The current distribution of neotropical fish genetic lineages may reflect ancient geological events such as paleo-drains, or more recent phenomena such as stream head capture.A special south Brazil hydrological system (Pampa) resulted from a long history of tectonism, climate, and sea-level changes directly affecting the diversification of fish evolutionary lineages in this biome (Ramos-Fregonezi et al.). Migratory behavior and gene flow in Prochilodus show little genetic divergence, however it is possible to delimit mitochondrial lineages suggestive of distinct species (Melo et al.). Natural populations of Colossoma macropomum comprise a single and large panmitic population in the main channel of the Solimões-Amazonas River basin, and structured populations in the headwaters of the tributaries with the greatest genetic differentiation in relation the Bolivian sub-basin (da Conceição Freitas Santos et al.). In paleo-drainage reconstructions, two putative paleo-rivers in southeastern Brazil include threatened and endemic species (Lima et al.). Pleistocene climate changes were major historical events that had a lasting impact on South American biodiversity for the endangered Salminus brasiliensis (ICMBio/MMA, 2018), which is found in the Pantanal basin, in which there was a period of significant population expansion (de Carvalho Mondin et al.). The use of microsatellite markers has expanded conservation tools for endemic species and populations (Souza-Shibatta et al.), and when used in conjunction with markers for phylogenetic and phylogeographic analyses, can uncover sometimes complex, often alarming, scenarios (Silva-Santos et al.). Using microsatellites, derived from transcriptome sequencing, can also be important for genetic management of natural or captive-bred commercial stocks (Jorge et al.; Ariede et al.). New strands of research constantly expand the set of evolutionary inferences about Neotropical fish.Forensic genetics has also benefitted from new tools, and using DNA barcoding has assisted in the identification of meats from different shark species (some endangered) in the domestic market in Brazil (Almerón-Souza et al.). Sequencing of cytochrome oxidase subunit 1 (COI) has helped unravel trophic relationships by the molecular identification of the stomach contents of parasitic catfishes (Bonato et al.). DNA barcoding has also revealed species complexes, such as Megaleporinus (Ramirez et al.) and Schizolecis guntheri (Souza et al.), and is a promising tool for future studies of the taxonomy of Neotropical fish. New methodologies and applications for the study of Neotropical fish genetics are constantly being developed and applied in new ways. The chromosome set manipulation by polyploidization has proved to be an important tool in obtaining sterile individuals. Recently, a protocol was developed for using flow cytometry in the confirmation of triploidy in Astyanax altiparanae (Xavier et al.). Beyond doubt, the coming years will be stimulated by the popularization of massive sequencing of DNA and RNA and the development of user-friendly software for analysing large data sets will follow. Improved experimental design and sequencing strategies will be important and one-such strategy for the use of next-gen sequencing technology to genotype many individuals in parallel is described for Neotropical fish (Pimentel et al.). The integration of Omics information (genome, transcriptome, and proteome) with environmental data in the analysis of biological functions and epigenetic responses is an exciting development for understanding the evolutionary biology of Neotropical fish. For example, the typical Amazonian condition, where rivers with blackwater, clearwater, and whitewater converge, transcriptomic analysis indicated phenotypic plasticity in Triportheus albus that allows it to survive in all these environments (Araújo et al.). In this volume, the expression of reference genes was determined by qRT-PCR to set environmental analysis parameters for study of Odontesthes humensis (Silveira et al.). Stable genes (i.e., good as control) were distinguished from genes that are tissue specific and unstable in that study. Another recent advance is combining physiological and gene expression analyses to better understand the ecology of Neotropical fishes. Salinity tolerances in the marine Odonthestes species demonstrated different physiological adaptations resulting from evolutionary processes that occurred in oceanic and estuarine environments (Silveira et al.). MicroRNA use is still incipient, but the role of these molecules in the regulation of gene expression is being investigated in fishes (Herkenhoff et al.).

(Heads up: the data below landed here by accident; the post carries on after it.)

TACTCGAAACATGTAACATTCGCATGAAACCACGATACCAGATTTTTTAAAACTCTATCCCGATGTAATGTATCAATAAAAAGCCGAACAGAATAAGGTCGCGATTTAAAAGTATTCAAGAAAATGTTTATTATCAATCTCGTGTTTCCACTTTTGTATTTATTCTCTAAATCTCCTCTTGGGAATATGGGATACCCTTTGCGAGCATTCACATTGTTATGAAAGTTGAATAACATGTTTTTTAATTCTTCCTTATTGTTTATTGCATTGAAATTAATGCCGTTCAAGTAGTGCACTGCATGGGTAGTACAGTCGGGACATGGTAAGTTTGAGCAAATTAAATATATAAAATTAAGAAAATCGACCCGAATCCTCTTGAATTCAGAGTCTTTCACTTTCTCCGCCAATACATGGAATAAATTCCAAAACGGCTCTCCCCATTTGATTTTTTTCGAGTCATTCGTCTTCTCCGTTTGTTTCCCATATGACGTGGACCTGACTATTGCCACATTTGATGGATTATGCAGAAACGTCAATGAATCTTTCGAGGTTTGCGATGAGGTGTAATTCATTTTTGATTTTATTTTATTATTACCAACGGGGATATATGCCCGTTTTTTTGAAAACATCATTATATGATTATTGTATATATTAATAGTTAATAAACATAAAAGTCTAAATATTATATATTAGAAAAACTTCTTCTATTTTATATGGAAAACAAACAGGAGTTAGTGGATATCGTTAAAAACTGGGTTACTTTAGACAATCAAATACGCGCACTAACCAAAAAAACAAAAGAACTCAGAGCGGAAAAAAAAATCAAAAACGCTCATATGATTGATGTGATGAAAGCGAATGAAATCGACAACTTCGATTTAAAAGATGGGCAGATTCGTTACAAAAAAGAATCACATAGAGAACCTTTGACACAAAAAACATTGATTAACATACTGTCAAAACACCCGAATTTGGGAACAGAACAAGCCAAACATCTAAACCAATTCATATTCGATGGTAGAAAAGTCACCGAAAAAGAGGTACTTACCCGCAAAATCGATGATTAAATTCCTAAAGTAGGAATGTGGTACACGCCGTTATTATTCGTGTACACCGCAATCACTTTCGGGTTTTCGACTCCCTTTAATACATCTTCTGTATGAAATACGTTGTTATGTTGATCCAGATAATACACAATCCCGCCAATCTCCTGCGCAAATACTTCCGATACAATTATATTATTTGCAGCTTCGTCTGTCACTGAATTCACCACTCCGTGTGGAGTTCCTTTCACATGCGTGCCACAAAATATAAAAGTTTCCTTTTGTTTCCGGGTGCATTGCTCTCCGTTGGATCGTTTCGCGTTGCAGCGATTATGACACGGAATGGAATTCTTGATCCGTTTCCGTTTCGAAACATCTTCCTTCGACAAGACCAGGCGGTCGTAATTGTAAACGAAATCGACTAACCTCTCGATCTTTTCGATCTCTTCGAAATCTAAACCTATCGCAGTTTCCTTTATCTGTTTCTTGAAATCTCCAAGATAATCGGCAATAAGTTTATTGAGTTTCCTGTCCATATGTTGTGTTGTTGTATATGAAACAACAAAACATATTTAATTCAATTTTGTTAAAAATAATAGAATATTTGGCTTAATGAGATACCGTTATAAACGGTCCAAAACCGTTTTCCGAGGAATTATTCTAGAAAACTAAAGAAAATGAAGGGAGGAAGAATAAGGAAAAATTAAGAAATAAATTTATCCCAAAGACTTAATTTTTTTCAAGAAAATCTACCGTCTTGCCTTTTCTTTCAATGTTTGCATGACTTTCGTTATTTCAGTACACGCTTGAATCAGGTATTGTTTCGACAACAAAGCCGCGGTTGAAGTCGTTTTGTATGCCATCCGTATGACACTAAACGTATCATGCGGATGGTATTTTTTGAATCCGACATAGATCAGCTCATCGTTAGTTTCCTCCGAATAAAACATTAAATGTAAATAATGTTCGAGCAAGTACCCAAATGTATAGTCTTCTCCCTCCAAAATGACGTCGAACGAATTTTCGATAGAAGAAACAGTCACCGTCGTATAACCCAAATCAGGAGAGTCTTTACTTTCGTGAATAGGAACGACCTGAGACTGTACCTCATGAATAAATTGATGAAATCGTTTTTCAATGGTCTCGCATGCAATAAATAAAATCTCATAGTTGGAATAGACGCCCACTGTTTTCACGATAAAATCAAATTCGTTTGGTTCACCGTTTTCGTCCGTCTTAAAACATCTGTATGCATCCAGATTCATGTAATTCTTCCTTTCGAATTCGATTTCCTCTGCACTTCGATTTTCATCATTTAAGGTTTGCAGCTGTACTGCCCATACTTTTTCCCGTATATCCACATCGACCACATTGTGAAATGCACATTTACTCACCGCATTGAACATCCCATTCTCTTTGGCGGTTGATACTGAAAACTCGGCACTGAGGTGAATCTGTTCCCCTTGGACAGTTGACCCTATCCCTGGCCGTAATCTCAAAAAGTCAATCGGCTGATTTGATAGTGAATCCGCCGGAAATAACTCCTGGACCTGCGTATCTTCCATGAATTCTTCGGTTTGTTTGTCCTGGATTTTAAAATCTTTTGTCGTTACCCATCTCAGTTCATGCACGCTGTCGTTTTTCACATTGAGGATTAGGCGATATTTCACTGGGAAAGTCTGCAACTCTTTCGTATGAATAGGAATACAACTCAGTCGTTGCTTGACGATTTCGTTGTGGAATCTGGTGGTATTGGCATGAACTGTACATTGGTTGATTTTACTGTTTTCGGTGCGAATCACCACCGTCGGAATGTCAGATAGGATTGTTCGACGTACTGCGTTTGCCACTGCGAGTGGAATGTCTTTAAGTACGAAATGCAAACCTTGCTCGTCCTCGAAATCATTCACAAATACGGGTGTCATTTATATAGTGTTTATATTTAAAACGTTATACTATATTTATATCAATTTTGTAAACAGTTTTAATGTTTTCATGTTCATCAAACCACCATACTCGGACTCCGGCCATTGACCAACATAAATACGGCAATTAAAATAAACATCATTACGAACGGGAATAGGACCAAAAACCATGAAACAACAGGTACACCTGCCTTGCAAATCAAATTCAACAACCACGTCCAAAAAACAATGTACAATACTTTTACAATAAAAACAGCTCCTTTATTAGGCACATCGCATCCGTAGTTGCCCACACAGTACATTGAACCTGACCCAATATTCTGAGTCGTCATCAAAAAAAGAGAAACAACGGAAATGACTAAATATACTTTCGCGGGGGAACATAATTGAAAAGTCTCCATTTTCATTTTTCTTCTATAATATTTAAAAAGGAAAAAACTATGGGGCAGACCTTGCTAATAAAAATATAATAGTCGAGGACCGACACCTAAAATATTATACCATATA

Here, we certainly have not described the universe of evolutionary biology of, or the tools with which to study, Neotropical fish. Yet, we hope that those interested in this area of biological research now have an overview of the state of the art and that they will be encouraged to take additional steps to extend our current understanding of the evolutionary biology, ecology and conservation of Neotropical fish.
We greatly appreciate the invaluable contribution of all reviewers as well as the efforts of Chief Editor Dr. Samuel A. Cushman of Frontiers in Genetics: Evolutionary and Population Genetics with Research Topic and the experts and support staff at Frontiers.
RA and RT contributed equally to the preparation of this editorial manuscript of the special volume edited by these guest editors.
Conflict of Interest
The authors declare that the research was conducted in the absence of any commercial or financial relationships that could be construed as a potential conflict of interest.
Keywords: Chromosome, molecular marker, Genetic population, Evolutionary, fish
Citation: Torres RA and Artoni RF (2019) Editorial: Genetics, Evolution, and Conservation of Neotropical Fishes. Front. Genet. 10:1124. doi: 10.3389/fgene.2019.01124
Received: 04 December 2018; Accepted: 17 October 2019;
Published: 04 November 2019.
Edited and reviewed by: Lior David, Hebrew University of Jerusalem, Israel
Copyright © 2019 Torres and Artoni. This is an open-access article distributed under the terms of the Creative Commons Attribution License (CC BY). The use, distribution or reproduction in other forums is permitted, provided the original author(s) and the copyright owner(s) are credited and that the original publication in this journal is cited, in accordance with accepted academic practice. No use, distribution or reproduction is permitted which does not comply with these terms.
*Correspondence: Roberto Ferreira Artoni, firstname.lastname@example.org